[4] Belshazzar, King of Babylon, 545–539 BC. BACK

[5] Pythagoras (fl. c. 540–510 BC), Greek philosopher and mathematician. BACK

[6] Antisthenes (c. 455–360 BC), Greek philosopher, founder of Cynicism. BACK

[7] Zeno of Citium ( c. 334–262 BC), Greek philosopher, founder of Stoicism. BACK

[8] Epicurus (c. 340–279 BC), Greek philosopher, founder of the Epicurean school. BACK

[9] Pyrrho (c. 365–275 BC), Greek philosopher, founder of the School of Pyrrhonism, which later developed into Scepticism. BACK

[10] John Gower (d. 1408; DNB), Confessio Amantis (1390), Book 5, lines 2031–2224. BACK

[11] Plotinus (c. 204–270),Greek neo-platonist philosopher. BACK

[12] Publius Licinius Egnatius Gallienus (218–68; reigned 253–268), Roman emperor, the friend and patron of Plotinus. BACK

[13] A dynasty of Roman emperors, who ruled AD 96–192. BACK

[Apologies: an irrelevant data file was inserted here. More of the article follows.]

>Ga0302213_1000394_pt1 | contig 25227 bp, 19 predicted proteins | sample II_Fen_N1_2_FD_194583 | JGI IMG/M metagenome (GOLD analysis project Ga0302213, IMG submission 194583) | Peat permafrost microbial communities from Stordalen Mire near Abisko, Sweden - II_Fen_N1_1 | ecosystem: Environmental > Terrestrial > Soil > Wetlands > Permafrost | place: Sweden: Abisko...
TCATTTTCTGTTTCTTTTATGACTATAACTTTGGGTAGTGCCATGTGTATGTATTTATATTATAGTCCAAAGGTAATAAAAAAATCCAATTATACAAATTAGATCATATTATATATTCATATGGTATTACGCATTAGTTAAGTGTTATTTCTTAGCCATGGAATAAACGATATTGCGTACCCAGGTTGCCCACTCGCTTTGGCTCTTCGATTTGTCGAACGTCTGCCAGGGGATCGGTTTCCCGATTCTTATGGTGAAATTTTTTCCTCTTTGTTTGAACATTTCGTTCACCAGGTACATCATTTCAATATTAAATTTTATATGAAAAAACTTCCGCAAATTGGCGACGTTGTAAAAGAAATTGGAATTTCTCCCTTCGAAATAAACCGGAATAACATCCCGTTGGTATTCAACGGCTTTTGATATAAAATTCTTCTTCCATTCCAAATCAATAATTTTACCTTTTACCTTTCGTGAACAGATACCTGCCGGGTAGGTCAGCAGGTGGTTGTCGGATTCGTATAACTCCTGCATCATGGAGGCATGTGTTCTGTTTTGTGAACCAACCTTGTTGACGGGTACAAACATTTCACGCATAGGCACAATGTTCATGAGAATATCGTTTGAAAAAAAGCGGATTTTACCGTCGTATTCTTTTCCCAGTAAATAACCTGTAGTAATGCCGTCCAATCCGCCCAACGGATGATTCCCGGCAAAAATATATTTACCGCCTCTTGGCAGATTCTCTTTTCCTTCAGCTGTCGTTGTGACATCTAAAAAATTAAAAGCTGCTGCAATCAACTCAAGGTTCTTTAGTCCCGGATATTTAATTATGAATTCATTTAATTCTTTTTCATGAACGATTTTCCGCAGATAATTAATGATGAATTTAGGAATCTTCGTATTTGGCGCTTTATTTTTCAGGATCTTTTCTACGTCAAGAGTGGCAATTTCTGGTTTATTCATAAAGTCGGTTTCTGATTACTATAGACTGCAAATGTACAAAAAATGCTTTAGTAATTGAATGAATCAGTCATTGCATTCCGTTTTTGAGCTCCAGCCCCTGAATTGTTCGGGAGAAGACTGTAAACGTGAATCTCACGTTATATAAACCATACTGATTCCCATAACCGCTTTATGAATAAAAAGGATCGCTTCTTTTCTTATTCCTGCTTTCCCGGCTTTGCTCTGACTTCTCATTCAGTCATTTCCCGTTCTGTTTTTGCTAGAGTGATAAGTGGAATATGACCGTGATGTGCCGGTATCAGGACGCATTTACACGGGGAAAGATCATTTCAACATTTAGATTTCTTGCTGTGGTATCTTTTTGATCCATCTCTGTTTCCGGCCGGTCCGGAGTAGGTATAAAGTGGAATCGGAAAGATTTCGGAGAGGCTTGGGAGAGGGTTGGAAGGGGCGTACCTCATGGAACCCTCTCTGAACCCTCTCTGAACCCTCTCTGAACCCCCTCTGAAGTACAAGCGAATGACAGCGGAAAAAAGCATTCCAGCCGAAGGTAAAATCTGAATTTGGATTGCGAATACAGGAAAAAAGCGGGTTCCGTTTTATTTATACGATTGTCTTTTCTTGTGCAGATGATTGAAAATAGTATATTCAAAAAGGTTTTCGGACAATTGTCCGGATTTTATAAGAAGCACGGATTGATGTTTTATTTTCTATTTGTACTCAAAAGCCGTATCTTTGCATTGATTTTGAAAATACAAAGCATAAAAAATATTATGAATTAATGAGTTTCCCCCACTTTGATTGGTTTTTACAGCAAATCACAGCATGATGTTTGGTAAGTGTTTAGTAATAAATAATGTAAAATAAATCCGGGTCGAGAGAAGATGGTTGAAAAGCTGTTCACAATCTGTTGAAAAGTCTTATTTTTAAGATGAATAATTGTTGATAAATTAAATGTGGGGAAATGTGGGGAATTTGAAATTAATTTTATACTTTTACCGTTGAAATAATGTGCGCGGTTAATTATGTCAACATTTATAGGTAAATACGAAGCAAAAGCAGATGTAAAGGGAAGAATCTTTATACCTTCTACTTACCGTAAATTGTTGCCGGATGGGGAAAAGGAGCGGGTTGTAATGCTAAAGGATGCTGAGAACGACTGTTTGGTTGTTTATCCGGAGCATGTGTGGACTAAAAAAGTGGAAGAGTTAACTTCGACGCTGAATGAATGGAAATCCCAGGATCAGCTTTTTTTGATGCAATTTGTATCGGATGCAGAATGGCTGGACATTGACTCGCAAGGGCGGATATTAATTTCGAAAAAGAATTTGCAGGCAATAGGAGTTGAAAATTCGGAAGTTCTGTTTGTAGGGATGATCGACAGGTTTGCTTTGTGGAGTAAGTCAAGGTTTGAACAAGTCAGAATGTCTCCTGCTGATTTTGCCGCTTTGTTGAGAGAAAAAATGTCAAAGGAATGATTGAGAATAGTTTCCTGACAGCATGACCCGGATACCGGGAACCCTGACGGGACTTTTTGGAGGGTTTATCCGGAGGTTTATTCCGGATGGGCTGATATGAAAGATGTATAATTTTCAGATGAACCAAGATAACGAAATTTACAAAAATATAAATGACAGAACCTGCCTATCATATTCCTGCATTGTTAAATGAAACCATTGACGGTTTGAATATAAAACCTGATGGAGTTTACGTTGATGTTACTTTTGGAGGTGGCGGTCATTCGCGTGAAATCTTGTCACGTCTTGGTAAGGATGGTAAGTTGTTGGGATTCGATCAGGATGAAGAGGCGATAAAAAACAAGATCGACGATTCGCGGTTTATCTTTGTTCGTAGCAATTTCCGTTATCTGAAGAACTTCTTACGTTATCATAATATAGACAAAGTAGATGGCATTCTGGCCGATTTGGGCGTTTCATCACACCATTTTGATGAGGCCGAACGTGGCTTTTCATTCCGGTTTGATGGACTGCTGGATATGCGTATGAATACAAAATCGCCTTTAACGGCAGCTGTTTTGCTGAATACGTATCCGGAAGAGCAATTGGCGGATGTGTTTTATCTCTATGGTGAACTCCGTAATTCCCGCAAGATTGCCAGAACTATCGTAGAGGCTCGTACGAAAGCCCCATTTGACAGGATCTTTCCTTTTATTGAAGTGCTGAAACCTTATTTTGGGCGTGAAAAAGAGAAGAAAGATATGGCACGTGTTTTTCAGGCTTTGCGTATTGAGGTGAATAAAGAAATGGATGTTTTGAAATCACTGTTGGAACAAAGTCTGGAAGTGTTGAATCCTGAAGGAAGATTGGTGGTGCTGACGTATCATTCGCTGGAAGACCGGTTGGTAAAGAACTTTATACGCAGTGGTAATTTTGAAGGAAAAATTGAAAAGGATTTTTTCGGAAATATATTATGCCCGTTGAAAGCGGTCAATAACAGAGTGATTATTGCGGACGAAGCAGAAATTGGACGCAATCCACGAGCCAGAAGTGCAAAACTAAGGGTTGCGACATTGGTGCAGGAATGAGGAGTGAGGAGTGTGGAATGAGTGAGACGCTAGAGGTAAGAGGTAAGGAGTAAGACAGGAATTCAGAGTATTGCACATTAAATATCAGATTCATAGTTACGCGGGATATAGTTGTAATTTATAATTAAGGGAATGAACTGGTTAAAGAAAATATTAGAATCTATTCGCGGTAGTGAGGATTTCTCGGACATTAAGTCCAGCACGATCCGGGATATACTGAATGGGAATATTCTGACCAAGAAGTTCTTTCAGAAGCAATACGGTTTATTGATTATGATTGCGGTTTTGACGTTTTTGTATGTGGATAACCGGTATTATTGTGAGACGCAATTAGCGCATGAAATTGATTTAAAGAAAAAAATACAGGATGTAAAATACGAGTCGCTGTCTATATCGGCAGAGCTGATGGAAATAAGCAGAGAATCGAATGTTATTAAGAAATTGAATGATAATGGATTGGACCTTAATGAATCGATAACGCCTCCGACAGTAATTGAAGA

[14] Flavius Claudius Julianus, the Apostate (331–363; reigned 361–363), Roman emperor. BACK

[15] Hoarce, Odes, Book I, no. 5, line 4, sometimes translated as ‘excellent in simplicity’, or from Milton, ‘plain in thy neatness’. BACK

[16] Alcæus (fl. C6 BC), Greek poet. BACK

[17] Marcus Annaeus Lucanus (AD 39–65), author of the Pharsalia. BACK

[18] The author and politician Lucius Cary, 2nd Viscount Falkland (1609/10–1643; DNB). BACK

[19] The Roman politician Marcus Porcius Cato Uticensis (95–46 BC). Cato was reputed to be immune to bribery. He was a determined supporter of the Roman republic and a Stoic philosopher. BACK

[20] Demosthenes (388–322 BC), Greek orator. BACK

[21] A supporter of the male, Catholic line of the Stuart dynasty, which had lost the British throne in 1688. BACK

About this Page

Published @ RC

March 2009